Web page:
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Marx and Habermas - Research Paper Example

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A belief or theory may produce successful predictions, as in the case of Newtonian mechanics,and yet not be true;that is,rationally justifiable in the long run.Indeed,Thomas Kuhn's study of scientific revolutions,which Habermas cites,indicates that the most basic propositions of a scientific theory are worked out in advance of evidential confirmation…
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Marx and Habermas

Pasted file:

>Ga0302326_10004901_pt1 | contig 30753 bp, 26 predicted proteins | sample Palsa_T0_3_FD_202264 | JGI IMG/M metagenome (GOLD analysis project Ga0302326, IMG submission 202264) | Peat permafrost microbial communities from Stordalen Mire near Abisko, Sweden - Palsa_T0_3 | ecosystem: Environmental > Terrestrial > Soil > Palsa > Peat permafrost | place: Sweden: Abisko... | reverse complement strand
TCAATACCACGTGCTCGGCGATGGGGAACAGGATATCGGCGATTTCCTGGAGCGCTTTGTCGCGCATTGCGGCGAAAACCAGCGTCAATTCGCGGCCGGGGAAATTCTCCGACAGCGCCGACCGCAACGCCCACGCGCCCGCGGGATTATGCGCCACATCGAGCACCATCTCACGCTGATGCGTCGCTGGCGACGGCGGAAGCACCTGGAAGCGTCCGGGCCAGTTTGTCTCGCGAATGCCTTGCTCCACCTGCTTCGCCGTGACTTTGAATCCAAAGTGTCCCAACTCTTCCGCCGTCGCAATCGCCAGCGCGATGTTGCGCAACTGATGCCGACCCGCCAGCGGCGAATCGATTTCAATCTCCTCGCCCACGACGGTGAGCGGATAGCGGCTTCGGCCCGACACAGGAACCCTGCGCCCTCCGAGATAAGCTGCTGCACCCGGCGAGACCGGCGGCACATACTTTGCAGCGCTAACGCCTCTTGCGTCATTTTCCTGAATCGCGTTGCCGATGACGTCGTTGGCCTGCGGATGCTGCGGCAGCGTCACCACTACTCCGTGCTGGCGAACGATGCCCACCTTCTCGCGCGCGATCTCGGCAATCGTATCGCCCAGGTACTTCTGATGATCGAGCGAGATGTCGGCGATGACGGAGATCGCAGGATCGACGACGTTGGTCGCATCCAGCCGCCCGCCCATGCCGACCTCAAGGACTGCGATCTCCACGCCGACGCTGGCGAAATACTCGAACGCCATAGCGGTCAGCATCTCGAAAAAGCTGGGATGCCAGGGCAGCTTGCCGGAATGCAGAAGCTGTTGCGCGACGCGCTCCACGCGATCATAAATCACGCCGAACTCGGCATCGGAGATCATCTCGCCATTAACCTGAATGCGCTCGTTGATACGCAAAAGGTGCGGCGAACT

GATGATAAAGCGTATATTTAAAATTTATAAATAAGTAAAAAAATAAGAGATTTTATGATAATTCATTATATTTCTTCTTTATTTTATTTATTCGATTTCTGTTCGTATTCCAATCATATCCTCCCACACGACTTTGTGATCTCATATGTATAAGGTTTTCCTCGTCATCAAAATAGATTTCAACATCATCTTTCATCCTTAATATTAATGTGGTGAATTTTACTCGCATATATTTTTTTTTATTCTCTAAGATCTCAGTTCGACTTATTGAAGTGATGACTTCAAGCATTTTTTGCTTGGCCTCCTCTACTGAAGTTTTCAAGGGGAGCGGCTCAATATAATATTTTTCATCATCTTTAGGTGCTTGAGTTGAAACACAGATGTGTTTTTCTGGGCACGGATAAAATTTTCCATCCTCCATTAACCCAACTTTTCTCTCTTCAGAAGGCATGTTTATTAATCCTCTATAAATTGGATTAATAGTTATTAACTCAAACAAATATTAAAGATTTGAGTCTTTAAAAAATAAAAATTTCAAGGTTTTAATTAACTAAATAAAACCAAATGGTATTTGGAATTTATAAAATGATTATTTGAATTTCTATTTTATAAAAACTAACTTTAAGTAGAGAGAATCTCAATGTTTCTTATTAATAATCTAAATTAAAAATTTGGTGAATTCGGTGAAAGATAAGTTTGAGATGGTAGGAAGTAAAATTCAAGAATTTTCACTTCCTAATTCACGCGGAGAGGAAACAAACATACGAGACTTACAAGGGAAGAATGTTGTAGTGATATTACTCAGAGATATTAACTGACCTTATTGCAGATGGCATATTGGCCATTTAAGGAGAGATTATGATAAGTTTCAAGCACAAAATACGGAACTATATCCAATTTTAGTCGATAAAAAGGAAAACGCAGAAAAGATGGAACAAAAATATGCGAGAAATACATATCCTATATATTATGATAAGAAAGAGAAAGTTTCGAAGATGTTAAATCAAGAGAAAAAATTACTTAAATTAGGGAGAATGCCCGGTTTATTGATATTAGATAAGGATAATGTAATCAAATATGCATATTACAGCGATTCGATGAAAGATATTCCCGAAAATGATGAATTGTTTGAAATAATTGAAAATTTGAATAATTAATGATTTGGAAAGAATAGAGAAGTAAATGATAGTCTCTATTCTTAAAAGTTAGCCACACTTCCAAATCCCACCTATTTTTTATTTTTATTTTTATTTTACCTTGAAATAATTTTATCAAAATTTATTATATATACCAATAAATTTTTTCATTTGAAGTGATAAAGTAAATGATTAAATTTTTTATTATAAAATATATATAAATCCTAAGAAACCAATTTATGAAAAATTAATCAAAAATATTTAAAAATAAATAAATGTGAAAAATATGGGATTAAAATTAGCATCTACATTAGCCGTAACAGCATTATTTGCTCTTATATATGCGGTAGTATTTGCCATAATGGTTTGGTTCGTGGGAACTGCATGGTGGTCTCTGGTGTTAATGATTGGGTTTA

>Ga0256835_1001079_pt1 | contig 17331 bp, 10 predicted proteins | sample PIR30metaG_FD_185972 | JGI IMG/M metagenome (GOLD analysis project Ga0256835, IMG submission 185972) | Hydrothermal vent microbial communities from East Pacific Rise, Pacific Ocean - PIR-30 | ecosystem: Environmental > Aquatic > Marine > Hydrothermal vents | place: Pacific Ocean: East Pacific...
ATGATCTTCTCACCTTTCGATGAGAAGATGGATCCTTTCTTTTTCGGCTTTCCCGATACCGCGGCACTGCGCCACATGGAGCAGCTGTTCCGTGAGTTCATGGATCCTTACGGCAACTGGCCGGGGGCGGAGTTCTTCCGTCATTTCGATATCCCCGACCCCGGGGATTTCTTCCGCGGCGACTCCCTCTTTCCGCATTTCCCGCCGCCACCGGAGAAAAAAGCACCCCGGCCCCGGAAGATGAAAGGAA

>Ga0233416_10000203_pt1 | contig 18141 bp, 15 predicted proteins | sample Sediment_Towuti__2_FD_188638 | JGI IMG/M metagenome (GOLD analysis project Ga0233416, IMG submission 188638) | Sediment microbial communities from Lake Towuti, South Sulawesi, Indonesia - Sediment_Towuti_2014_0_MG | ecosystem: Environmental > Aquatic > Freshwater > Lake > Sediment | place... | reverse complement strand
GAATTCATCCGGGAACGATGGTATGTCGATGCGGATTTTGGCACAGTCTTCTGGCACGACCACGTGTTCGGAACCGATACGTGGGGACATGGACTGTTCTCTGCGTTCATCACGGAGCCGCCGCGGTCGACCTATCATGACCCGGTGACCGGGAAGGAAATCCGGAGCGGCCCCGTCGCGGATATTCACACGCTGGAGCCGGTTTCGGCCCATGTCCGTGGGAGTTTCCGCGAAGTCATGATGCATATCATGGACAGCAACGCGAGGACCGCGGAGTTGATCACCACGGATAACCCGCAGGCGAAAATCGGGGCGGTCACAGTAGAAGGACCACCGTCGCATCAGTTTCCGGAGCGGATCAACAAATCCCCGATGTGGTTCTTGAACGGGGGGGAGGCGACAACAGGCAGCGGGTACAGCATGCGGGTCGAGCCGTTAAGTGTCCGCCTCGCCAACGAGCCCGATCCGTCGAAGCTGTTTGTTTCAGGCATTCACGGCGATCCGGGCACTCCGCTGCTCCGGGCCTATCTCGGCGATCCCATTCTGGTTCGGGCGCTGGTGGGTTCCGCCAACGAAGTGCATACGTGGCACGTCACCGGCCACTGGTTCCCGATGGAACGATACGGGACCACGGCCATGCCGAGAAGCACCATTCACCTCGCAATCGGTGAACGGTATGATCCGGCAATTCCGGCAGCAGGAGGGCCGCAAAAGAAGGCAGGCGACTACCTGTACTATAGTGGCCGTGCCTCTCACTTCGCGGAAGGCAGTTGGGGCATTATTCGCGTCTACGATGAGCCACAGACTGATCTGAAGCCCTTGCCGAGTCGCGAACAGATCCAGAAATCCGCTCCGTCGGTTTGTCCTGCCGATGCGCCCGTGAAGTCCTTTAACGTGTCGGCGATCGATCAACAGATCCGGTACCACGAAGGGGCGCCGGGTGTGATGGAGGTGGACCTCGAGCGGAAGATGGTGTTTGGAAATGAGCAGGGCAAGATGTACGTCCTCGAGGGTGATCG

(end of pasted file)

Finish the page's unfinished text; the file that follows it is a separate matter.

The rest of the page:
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Download file to see previous pages A belief or theory may produce successful predictions, as in the case of Newtonian mechanics, and yet not be true; that is, rationally justifiable in the long run. Indeed, Thomas Kuhn's study of scientific revolutions, which Habermas cites, indicates that the most basic propositions of a scientific theory are worked out in advance of evidential confirmationThis happens in conversations between scientists about what counts as a pressing problem, how such a problem ought to be conceptualized, and so forth. Such propositions are irreducible to empirical predictions. For it is only when they are taken in combination with one another that they yield testable hypotheses. Consequently, their truth would have to be captured in terms of an ideal consensus. Thus, true propositions are those which anyone would agree to in the long run, given sufficient time for rational reflection. (Deborah 2004) The fact that scientific truth presupposes the existence of a communicative community leads Habermas to consider the categorical framework in which intersubjective meaning, value and validity are constituted. It is obvious how predictive science is related to the context of instrumental action. (Allen, 2009) It is also obvious that the anthropological usefulness and transcendental validity of science resides in its successful satisfaction of a technical interest. However, it is unclear what, if any, interest is satisfied by communication. Equally unclear is the relationship between communication and those sciences of man associated with history, literature, cultural anthropology, etc. Nevertheless, Habermas will argue that the kind of textual interpretation preferred by these sciences is essentially related to communication. The latter, in turn, will be shown to satisfy a practical interest in procuring intersubjective agreement, regarding shared norms and values. This is a necessary condition, not only for the creation and maintenance of personal and social identity, but also for the achievement of individual freedom. Peirce provided the necessary link connecting the logic of causal explanation to Marx's notion of labor as an activity underlying self-realization and world constitution. (Moore and Robin, 1964) Dilthey provides a similar link connecting communication and symbolic understanding to Hegel's master-slave dialectic. This dialectic shows how one's identity is defined and confirmed through recognition by other. For Dilthey, this dialectic is as essential to the methodological grounding of history, philology, and literary criticism-sciences concerned with understanding the spiritual life of humankind—as causal explanation is to the methodological grounding of the natural sciences. The method of understanding grounding the human sciences is none other than the circular interpretation of textual wholes in terms of their parts, and the interpretation of these parts in terms of more inclusive wholes. This circular dialectic also encompasses the interpreter. The interpreter is responsible for much of the meaning contained in the text. At the same time, the text is responsible for opening up new meaning for the interpreter. Stated somewhat paradoxically, text and interpreter mutually constitute one another as meaningful identities. This activity of symbolic reproduction, Habermas will argue, is capable of advancing moral knowledge. Yet, it can do so only to the extent that the dialectic between text and interpreter assumes the form of a simulated dialogue. (Habermas, 1872) According to Dilthey, the understanding of the past, or the interpretation of an ancient text, is an elaboration of the sort of retrospective self interpretation that an individual continually engages in, while reconstituting the continuity of his or her life history--the very substance of one's unique identity. (Hodges. 1944) To begin with, the generation and maintenance of a stable, personal identity involves assigning one's ...Download file to see next pagesRead More
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